World Earth Day was held on April 22 and magazine Marie Clarie asked three scientists about their personal perspective on how these climate events are affecting the wild spaces where they live and work. One of these was our Young Farming Champion Anika Molesworth who is a farmer at Broken Hill. She inspired the heart and minds of many with a single quote, “I only have to look out the window of my home to see the impacts of climate change,” she says. “It breaks my heart to see the land suffering this way. However, with this sadness for what has already been lost, and the anger for the lack of action taken to address a problem we have been warned about for so long – comes hope.” Anika is continually creating a better future by being a part of the conversation. We are always wondering where we will see Anika feature next. Keep watching this space!
Not to be out done YFCs Tom Squires and Lucy Collingridge celebrated World Earth Day by sharing their love of nature and adventure on our social media channels. Lucy summed up perfectly why we should all celebrate World Earth day, “the earth is such a fragile yet beautiful wonder, and I am lucky to be alive at a time when you can jump in a plane, train, boat or car and see so much of what it has to offer. From watching whales breech only metres from our zodiac in the depths of Antarctica to kayaking next to glaciers that are thousands of years old. What an absolute privilege it is to be able to experience so many of nature’s wonders – not only when we travel abroad but also at home.”
And all of our YFCs are stars on the revamped Archibull Prize website. Tayla Field, Jasmine Whitten, Jessica Fearnley and Casey Onus talk sustainable communities, Lucy talks biosecurity and there are over 30 career profiles on the amazing lives of YFCs. Also on the website is the first project from the newly formed YVLT Innovation team, which showcases Anika and provides a structured way for the general public to engage with her. Read more on the Innovation team in this blog and keep an eye out for exciting developments in the near future.
Still on Anika and during lockdown she has taken the time to connect with farmers from around the world via Zoom. “I have organised or facilitated seven online events over the past few weeks – which has been such a fantastic and energising experience! We can learn a lot from our global farming family and we can be there to support one another during these challenging times.”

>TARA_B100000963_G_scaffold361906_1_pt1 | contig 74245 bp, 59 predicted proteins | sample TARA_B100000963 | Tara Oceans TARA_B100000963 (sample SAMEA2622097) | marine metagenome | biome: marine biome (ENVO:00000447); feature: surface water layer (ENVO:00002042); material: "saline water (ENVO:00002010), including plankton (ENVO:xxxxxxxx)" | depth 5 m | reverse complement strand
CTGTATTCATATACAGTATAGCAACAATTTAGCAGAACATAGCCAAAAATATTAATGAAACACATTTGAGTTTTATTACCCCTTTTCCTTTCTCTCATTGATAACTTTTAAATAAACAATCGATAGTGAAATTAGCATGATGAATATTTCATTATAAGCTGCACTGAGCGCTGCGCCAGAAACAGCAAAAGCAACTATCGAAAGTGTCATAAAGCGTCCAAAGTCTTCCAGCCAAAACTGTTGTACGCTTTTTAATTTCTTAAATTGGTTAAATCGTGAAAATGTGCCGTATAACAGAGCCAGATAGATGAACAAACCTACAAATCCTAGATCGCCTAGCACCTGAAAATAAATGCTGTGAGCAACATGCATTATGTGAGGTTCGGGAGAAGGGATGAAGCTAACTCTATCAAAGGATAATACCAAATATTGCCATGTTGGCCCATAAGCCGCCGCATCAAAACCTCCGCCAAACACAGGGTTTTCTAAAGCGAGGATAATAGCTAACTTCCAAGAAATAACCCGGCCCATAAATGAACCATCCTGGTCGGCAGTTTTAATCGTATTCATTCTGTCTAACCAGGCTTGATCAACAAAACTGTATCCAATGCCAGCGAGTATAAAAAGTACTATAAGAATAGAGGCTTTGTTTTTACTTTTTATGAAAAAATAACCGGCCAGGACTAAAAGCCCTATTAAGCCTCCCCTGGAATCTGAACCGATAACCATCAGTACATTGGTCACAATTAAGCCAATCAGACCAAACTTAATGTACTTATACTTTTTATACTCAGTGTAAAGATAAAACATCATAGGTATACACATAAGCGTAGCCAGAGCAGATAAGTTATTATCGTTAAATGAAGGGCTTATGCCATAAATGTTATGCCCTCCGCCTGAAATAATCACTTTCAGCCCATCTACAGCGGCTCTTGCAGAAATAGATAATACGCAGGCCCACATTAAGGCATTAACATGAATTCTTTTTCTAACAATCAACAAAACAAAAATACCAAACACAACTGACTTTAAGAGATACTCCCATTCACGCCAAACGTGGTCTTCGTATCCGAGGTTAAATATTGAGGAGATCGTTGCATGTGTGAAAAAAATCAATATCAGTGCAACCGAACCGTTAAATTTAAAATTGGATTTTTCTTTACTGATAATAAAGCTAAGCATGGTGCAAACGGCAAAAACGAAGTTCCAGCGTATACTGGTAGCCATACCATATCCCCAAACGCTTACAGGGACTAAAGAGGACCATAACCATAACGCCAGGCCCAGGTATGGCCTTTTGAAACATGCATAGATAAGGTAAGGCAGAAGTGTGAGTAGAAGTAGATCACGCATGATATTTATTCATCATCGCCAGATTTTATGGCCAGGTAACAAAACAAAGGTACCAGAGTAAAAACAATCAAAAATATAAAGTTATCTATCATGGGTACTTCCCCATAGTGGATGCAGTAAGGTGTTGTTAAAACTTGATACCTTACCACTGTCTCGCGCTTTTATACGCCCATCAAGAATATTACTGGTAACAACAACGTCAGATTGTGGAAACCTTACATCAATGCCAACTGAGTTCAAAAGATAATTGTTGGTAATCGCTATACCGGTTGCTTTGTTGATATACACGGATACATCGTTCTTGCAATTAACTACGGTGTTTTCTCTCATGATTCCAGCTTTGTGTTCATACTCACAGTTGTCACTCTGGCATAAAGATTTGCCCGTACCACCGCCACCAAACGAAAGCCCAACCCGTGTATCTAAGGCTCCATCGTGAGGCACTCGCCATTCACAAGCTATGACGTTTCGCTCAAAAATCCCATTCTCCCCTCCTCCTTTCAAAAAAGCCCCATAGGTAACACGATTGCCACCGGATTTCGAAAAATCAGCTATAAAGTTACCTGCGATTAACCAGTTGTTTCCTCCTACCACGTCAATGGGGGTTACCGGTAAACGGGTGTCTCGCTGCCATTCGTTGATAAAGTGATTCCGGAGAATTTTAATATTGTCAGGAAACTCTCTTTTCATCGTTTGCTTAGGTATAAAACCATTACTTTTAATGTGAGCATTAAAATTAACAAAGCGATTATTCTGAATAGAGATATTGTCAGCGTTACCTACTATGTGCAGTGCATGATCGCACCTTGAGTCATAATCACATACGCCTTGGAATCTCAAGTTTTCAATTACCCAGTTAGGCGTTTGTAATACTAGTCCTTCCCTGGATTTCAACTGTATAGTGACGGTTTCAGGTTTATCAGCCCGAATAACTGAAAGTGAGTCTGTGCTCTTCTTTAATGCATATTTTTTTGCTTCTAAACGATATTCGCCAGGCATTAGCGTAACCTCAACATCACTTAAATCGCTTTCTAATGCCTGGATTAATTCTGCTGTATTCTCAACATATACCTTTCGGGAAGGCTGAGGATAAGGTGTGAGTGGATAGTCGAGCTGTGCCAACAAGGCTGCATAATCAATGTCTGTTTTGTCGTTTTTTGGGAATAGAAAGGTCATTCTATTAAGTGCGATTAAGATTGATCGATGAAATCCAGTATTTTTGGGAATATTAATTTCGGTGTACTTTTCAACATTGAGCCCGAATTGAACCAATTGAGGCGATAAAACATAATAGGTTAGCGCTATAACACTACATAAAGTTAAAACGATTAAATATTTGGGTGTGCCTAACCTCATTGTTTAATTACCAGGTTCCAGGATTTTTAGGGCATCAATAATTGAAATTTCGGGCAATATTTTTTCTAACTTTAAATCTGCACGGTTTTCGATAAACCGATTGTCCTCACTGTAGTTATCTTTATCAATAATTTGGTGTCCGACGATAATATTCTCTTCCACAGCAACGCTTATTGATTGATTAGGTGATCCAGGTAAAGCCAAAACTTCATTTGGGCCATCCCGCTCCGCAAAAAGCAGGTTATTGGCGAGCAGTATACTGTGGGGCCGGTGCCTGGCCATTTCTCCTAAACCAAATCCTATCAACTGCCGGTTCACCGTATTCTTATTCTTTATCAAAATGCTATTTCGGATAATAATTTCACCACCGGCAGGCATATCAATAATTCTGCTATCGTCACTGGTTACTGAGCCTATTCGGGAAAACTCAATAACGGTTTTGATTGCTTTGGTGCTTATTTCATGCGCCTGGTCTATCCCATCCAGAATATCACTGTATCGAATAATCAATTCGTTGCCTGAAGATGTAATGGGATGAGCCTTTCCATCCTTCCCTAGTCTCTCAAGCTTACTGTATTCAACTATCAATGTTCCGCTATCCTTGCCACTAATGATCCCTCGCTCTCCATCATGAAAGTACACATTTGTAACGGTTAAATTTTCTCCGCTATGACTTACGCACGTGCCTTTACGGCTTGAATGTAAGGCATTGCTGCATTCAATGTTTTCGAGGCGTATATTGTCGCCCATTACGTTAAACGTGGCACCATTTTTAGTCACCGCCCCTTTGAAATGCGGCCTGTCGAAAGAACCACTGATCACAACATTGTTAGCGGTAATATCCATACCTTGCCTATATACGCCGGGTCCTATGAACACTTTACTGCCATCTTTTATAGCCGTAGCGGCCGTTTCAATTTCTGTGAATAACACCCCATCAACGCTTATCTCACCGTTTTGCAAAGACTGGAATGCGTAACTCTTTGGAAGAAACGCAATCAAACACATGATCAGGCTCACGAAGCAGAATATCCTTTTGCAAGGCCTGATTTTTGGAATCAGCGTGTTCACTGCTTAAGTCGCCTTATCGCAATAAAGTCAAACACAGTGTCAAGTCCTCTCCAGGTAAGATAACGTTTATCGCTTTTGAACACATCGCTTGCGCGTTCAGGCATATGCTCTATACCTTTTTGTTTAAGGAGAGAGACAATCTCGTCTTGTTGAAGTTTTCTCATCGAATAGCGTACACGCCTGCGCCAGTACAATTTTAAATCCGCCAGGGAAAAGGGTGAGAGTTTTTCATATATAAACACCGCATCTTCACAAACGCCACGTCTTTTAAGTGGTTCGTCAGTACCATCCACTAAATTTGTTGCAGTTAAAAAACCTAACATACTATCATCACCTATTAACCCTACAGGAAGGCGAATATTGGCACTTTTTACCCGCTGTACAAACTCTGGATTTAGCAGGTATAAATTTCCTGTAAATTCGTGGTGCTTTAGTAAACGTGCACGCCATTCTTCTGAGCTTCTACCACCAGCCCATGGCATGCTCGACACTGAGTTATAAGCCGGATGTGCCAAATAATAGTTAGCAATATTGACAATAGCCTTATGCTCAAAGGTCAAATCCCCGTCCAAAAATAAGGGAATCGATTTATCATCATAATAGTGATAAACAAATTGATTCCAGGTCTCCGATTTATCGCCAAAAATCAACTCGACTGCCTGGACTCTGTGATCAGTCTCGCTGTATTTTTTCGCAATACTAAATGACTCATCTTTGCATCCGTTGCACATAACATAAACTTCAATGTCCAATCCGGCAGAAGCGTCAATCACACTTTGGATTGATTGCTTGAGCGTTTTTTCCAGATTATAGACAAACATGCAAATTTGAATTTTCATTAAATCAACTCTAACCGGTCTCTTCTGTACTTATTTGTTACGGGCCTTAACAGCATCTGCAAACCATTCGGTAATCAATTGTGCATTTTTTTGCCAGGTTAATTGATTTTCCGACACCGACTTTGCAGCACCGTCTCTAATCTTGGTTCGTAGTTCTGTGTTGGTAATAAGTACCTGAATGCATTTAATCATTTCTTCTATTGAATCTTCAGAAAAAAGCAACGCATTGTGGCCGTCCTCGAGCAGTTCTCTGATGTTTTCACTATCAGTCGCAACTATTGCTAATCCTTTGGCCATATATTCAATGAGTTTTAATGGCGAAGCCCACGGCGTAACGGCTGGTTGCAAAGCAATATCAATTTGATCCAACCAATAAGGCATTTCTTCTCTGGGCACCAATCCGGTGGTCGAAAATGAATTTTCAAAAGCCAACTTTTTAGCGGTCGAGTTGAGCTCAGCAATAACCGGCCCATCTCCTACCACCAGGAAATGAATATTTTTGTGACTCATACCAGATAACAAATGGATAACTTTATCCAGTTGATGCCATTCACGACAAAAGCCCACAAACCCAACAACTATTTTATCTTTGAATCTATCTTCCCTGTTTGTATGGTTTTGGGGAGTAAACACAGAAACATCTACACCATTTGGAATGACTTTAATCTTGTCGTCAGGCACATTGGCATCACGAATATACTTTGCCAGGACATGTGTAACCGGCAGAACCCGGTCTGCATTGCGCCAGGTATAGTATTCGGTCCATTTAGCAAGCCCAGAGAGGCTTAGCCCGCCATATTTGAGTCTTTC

Also innovating during lockdown is Dione Howard who has been judging agricultural essays. “The South Coast and Tablelands Youth in Ag Movement created an online show and fellow 2020 RAS Rural Achievers Ryan McParland and Kory Graham have invited the rest of our group to take part in the show as judges,” she says. “I’m looking forward to reading everyone’s entries and feeling inspired about the year ahead for shows and community events across Australia.” Make sure you join ‘Online Show 2020’ Facebook group for updates and results.
Usually during April Lucy would also be doing her bit for agricultural shows at Sydney Royal and even though she couldn’t be there in person this year, she gave her time for an interview with show ring announcer Lyndsey Douglas. Read the full interview here.
In more exciting out of the field news UNE students Ruby Fanning and Becca George have been selected as part of the Angus Youth Consultative Committee. The Committee provides consultation and representation on behalf of Angus Youth members, and will be a wonderful opportunity for them to explore their leadership potential. Read more on their selection here. Congratulations girls.
Our YVLT Chair Emma Ayliffe, continues to kick amazing goals and after six years of study has completed her Master of Science in Agriculture. This is alongside running her business Summit Ag, farming her own land with partner Craig and donating endless hours as a volunteer. Congratulations Emma – you are an inspiration to us all.